Your voice reveals a lot about you and it can help, or hinder, your career. The key to a confident, clear voice is all in the way that you’re breathing and you’re probably not doing it right.
“Over time, shallow breathing has become normalised, but that doesn't mean it is normal. Shallow breathing is associated with our ‘fight or flight’ response. It’s tension,” says voice expert Nina Allinson, who works with NIDA’s corporate clients.
The issue is partly cultural: “As a society, we’ve forgotten how to breathe properly. When we breathe deeply, we reset our nervous system – but we’re so habituated to shallow breathing that breathing properly – from our diaphragm – feels abnormal!
“It matters if you want to lead or communicate anything with authority or presence. Shallow breathing gives you a thin and powerless voice. Deep breathing gives you the full, resonant voice that is congruent with qualities people seek in a leader: credibility, trustworthiness, warmth and authority.
“It’s an authority that is registered almost subconsciously. The foundation of voice work is about deep relaxation and awareness – letting go of habitual tension.”
It could be that your stomach is not as naturally flat as might be desirable, if you are sucking in your stomach, you’re not breathing properly – deeply, from your diaphragm which disempowers your voice and puts you in a state of physical tension.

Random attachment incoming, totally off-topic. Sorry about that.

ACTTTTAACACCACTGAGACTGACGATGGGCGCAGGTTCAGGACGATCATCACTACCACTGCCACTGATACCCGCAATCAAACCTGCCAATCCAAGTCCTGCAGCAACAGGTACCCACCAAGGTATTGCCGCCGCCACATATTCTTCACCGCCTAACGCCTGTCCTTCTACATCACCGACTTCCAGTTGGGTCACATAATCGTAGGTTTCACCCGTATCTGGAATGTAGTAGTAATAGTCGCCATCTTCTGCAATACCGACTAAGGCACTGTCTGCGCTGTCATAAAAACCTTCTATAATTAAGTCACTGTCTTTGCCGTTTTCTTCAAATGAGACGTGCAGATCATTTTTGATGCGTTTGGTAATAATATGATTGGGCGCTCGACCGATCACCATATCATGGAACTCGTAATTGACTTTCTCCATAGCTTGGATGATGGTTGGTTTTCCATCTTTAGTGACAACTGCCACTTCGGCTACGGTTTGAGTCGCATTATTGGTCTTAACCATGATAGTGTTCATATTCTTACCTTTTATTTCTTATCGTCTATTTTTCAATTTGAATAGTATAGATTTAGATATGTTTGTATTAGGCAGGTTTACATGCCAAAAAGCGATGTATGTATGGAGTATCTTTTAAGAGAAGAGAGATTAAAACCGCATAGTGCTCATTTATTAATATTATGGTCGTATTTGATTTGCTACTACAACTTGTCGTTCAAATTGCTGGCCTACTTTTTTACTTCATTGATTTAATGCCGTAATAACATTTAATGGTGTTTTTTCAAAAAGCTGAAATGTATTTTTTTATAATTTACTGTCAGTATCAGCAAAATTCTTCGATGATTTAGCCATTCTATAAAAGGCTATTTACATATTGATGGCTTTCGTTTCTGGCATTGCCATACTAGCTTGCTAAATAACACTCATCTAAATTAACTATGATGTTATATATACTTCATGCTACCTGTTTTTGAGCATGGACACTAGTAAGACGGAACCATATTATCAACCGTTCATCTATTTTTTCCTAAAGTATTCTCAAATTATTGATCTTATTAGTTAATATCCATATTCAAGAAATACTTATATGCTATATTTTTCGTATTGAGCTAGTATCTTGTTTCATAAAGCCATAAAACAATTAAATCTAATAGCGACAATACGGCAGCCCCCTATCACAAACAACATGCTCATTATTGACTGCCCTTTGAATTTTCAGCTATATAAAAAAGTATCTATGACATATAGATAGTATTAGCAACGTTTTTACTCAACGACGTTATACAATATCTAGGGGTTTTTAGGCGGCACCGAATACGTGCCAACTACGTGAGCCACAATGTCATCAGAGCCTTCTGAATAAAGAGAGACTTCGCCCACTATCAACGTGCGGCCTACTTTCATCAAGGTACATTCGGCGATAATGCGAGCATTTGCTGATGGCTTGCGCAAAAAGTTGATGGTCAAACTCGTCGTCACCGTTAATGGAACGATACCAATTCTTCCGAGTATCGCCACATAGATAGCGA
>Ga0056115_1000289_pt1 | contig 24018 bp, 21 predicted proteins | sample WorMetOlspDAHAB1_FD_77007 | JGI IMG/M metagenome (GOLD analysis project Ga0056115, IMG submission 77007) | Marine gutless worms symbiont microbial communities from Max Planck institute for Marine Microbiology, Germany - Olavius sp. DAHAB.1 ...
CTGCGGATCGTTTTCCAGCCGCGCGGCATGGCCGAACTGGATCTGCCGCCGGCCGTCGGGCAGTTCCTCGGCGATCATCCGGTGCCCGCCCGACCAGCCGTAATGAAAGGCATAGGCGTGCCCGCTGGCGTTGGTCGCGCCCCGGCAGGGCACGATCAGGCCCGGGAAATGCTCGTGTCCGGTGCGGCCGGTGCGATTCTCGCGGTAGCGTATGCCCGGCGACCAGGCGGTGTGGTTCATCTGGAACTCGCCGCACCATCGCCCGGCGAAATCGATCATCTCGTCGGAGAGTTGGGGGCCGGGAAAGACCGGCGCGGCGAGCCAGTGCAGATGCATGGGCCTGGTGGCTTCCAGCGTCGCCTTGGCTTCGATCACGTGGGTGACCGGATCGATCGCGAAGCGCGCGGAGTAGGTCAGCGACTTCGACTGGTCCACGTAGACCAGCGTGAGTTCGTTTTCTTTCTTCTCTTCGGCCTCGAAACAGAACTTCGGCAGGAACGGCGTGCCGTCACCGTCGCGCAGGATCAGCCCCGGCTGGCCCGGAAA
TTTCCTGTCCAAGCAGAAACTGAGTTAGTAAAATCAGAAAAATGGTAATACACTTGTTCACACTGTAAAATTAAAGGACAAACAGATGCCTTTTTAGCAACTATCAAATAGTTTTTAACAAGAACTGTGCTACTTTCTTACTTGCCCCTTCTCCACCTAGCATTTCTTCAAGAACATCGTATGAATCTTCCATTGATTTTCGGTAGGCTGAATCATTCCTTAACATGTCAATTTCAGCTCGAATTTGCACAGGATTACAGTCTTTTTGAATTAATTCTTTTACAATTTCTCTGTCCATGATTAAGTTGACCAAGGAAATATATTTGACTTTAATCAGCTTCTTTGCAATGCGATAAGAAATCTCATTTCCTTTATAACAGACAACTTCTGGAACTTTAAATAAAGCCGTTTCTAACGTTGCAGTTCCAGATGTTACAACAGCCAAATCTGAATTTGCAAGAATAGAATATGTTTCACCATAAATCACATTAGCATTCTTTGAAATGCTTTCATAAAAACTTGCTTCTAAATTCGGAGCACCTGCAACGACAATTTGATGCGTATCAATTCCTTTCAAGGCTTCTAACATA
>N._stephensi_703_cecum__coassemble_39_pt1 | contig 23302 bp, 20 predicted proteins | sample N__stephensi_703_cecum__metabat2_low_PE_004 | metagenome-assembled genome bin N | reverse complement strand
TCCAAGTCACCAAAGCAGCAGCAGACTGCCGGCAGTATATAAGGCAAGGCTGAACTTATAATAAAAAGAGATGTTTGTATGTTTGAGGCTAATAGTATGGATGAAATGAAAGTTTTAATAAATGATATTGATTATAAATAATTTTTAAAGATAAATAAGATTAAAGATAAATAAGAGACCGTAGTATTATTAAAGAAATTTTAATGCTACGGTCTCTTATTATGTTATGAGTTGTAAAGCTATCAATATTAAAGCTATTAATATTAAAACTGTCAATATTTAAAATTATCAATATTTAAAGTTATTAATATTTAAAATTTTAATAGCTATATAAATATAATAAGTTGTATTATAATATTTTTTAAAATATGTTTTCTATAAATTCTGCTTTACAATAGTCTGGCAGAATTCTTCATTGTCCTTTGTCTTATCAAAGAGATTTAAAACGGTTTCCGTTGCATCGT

“Give yourself permission to take up space – physically and metaphorically. You don’t have to look a certain way. You don’t have to suck your stomach in!,” Allinson says.
If you are giving a presentation, you don’t have to fill every moment with words, NIDA’s corporate training calls this ‘the power of pause’. There’s a difference between an empty silence full of panic, and an empowered, pregnant pause.
“The same can be said for the pace at which you speak. If you’re giving a presentation and you’re rushing through your sentences, you’re throwing your points away. You’re not owning your message. The feedback we most often give our clients is slow down.”
Part of how women make themselves smaller is often through voice: using softer, higher voices (than would be natural to an individual) and non-threatening ‘uptalk’.
The term might be unfamiliar, but ‘uptalk’ is familiar to everyone: delivering suggestions or even corrections with a rising inflection at the end, so that they sound like questions. This comes from a place of ‘not wanting to threaten’… but it also comes from a place of not giving yourself permission to take up time and space, physically and metaphorically.
“Voice is a choice. We choose how we want to present ourselves, so don’t neglect the impact your voice makes – as a first impression, how you’re subconsciously perceived, and how you’re regarded as a professional.”
NIDA Corporate offers online training options using practical methods you can implement straight away. Find out more